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Am J Psychiatry. 2008 Aug;165(8):978-87. doi: 10.1176/appi.ajp.2008.07111713. Epub 2008 May 1.

Relationship of cognition and psychopathology to functional impairment in schizophrenia.

Author information

  • 1New England Mental Illness, Research, Education and Clinical Center, Department of Veterans Affairs, West Haven, Conn. 06516, USA. Somaia.Mohamed@yale.edu

Abstract

OBJECTIVE:

This study evaluated the association of neurocognition and symptoms with measures of social and occupational functioning in the Clinical Antipsychotic Trials of Intervention Effectiveness (CATIE).

METHOD:

CATIE was an 18-month study of individuals with schizophrenia. Symptoms of 1,386 patients were measured with the positive syndrome scale of the Positive and Negative Syndrome Scale (PANSS) and a PANSS negative symptom scale that eliminated items that most overlap with measures of community functioning or neurocognition. The Heinrichs-Carpenter Quality of Life Scale, which a rater completes on the basis of the patient's self-report, and recent employment were used to assess community functioning. Hierarchical regression analyses and mixed models tested the association of neurocognition and symptoms with social/occupational functioning as well as changes in these measures during treatment.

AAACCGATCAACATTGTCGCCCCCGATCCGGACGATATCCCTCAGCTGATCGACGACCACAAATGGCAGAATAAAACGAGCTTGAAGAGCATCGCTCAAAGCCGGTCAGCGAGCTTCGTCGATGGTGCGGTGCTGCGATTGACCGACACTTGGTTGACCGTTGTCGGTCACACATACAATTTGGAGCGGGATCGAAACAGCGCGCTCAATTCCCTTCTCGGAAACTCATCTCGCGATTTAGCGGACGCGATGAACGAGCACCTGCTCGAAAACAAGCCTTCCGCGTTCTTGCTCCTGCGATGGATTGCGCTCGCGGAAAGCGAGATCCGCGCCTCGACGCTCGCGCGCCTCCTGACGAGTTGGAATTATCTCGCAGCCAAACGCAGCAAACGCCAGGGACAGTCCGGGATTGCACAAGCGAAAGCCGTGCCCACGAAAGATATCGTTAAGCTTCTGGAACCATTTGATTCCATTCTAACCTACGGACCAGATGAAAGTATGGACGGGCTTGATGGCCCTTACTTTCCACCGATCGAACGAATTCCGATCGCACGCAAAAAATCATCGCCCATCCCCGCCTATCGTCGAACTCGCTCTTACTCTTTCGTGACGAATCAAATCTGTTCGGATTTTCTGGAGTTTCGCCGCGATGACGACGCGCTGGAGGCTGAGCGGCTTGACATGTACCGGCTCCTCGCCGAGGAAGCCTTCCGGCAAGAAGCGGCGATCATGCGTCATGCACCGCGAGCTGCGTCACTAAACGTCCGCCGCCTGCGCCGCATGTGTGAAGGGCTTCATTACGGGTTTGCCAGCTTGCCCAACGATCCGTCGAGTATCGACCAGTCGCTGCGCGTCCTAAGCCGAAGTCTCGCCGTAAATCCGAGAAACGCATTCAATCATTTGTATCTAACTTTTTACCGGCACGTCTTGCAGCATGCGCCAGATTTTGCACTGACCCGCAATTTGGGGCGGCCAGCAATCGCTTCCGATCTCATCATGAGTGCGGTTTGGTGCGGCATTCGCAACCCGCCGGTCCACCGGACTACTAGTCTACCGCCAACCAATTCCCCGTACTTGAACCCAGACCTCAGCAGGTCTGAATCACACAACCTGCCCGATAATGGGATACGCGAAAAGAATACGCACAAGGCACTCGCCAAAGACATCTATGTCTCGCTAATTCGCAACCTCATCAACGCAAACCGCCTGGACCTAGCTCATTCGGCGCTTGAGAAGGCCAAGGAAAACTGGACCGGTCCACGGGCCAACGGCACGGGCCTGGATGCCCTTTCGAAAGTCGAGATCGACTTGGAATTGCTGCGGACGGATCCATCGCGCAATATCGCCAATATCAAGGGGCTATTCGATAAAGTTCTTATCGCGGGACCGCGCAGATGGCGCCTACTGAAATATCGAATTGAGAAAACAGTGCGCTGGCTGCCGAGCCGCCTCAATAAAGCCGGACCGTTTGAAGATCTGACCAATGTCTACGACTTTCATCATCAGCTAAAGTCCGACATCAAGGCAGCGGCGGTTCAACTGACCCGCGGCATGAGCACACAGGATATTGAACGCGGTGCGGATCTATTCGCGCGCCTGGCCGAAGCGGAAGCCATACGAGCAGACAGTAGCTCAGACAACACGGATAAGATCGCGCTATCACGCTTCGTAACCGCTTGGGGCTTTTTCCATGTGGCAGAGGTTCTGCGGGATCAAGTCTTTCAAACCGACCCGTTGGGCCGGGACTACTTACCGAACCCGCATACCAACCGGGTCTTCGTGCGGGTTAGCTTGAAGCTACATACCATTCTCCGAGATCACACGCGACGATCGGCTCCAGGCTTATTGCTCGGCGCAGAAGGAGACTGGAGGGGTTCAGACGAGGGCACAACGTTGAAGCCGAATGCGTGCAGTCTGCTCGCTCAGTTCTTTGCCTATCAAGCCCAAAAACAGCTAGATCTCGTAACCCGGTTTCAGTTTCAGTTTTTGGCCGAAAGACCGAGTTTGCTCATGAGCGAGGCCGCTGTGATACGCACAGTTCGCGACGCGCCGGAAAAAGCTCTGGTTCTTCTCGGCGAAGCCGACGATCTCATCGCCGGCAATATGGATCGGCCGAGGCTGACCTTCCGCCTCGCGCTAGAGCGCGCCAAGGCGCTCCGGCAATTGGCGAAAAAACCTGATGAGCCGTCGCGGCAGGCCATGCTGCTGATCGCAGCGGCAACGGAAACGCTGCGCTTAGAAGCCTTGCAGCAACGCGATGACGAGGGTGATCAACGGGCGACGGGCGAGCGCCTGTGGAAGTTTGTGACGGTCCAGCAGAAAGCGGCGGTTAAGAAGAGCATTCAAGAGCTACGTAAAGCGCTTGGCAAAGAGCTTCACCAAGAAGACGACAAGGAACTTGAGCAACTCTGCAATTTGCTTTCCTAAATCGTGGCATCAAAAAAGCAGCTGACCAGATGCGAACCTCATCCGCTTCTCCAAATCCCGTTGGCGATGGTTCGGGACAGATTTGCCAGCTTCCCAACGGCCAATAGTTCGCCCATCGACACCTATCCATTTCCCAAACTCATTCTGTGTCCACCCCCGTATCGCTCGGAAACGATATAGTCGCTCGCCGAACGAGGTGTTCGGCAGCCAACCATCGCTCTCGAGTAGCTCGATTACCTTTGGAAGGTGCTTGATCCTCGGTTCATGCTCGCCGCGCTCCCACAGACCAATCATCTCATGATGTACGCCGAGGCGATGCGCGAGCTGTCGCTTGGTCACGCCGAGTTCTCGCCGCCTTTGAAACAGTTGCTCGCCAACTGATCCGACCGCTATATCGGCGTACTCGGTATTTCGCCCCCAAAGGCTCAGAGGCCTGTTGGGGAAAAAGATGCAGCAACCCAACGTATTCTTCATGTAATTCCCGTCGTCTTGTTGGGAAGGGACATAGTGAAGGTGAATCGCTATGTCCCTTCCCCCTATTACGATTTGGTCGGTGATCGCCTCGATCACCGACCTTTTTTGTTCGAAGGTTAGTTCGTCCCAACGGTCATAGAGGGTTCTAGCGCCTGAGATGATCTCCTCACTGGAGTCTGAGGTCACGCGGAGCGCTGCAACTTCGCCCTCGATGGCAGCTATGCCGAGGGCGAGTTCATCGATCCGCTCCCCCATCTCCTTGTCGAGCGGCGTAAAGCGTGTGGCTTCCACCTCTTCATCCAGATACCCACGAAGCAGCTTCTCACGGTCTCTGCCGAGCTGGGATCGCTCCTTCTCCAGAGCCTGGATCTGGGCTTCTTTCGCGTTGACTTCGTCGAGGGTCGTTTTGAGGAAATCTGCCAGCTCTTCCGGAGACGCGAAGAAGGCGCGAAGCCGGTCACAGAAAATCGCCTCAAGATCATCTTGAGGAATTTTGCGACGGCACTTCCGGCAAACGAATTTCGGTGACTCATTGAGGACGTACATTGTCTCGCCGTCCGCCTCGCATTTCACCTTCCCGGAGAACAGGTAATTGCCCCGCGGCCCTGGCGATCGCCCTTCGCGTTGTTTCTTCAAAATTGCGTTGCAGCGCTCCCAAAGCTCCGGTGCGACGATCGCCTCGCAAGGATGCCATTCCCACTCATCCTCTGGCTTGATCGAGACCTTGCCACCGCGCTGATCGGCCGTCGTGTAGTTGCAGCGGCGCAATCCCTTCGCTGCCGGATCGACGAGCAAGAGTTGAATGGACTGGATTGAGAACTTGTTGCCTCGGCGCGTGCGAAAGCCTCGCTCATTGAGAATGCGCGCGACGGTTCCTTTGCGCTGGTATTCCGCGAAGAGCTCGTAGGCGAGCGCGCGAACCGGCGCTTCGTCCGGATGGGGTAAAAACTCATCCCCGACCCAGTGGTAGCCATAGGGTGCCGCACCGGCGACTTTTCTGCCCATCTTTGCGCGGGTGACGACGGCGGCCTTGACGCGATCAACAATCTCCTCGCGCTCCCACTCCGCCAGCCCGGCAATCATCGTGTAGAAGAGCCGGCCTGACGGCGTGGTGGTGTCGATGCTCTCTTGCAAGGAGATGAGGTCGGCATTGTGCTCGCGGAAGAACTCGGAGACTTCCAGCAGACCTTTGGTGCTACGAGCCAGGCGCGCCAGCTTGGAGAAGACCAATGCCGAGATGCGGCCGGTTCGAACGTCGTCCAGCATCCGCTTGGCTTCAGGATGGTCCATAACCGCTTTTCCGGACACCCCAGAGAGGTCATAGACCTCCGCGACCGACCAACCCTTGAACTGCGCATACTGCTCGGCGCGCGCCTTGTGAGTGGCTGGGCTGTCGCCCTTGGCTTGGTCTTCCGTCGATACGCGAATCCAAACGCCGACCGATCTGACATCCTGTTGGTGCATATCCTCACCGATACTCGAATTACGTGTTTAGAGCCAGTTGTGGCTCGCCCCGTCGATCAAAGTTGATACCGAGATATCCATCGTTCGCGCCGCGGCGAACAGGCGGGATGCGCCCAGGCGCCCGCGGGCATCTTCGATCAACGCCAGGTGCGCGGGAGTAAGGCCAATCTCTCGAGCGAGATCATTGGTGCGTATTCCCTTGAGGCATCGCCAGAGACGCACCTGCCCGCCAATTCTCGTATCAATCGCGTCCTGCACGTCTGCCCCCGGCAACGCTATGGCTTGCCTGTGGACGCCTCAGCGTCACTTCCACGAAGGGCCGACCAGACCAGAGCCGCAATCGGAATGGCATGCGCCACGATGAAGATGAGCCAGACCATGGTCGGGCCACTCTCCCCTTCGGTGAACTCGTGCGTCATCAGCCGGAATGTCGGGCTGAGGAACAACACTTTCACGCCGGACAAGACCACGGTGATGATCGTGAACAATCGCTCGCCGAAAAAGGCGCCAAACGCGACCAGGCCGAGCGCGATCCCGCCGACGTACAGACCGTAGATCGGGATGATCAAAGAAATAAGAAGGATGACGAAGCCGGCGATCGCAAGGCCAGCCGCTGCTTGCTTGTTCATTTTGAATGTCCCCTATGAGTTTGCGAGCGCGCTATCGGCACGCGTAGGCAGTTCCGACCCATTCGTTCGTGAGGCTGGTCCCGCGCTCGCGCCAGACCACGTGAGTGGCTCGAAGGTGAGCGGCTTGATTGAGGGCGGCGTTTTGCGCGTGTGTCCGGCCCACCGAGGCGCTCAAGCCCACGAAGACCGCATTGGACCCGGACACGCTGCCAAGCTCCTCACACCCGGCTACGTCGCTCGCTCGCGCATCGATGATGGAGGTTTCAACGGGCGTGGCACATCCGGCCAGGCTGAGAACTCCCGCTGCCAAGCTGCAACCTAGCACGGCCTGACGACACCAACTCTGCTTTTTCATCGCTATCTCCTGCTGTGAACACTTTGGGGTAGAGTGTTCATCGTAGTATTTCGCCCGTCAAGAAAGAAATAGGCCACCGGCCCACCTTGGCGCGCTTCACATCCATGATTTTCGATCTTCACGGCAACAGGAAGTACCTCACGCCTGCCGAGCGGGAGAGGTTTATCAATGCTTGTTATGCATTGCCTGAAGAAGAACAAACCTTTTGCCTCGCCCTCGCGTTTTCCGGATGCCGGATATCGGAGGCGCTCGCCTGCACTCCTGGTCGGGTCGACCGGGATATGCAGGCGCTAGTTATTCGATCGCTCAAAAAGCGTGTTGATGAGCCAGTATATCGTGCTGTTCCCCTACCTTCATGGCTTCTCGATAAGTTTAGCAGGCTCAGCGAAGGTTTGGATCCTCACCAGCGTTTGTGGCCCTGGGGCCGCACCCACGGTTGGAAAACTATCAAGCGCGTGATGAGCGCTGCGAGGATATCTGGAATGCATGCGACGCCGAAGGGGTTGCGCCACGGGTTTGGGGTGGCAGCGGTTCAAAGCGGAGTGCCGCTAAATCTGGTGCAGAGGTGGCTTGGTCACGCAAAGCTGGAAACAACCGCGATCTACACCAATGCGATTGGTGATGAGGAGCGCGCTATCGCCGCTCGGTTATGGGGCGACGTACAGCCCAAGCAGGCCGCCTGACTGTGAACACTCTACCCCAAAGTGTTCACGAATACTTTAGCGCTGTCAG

RESULTS:

Both symptoms and neurocognition were associated with quality of life in bivariate correlation analyses. Symptoms contributed more to the incremental explained variance in quality of life than did neurocognitive functioning, but both kinds of measures were significantly related to quality of life. In an analysis including only the positive syndrome scale, the increased explained variance in quality of life was about equal to that associated with neurocognition. Neurocognition and both symptom measures were independently associated with quality of life in the cross-sectional mixed-model analysis. Changes in neurocognition and both symptom measures during treatment were also significantly associated with change in the quality of life.

CONCLUSIONS:

Both psychotic symptoms and neurocognitive deficits appear to contribute independently to decreased quality of life in schizophrenia.

Comment in

PMID:
18450928
[PubMed - indexed for MEDLINE]
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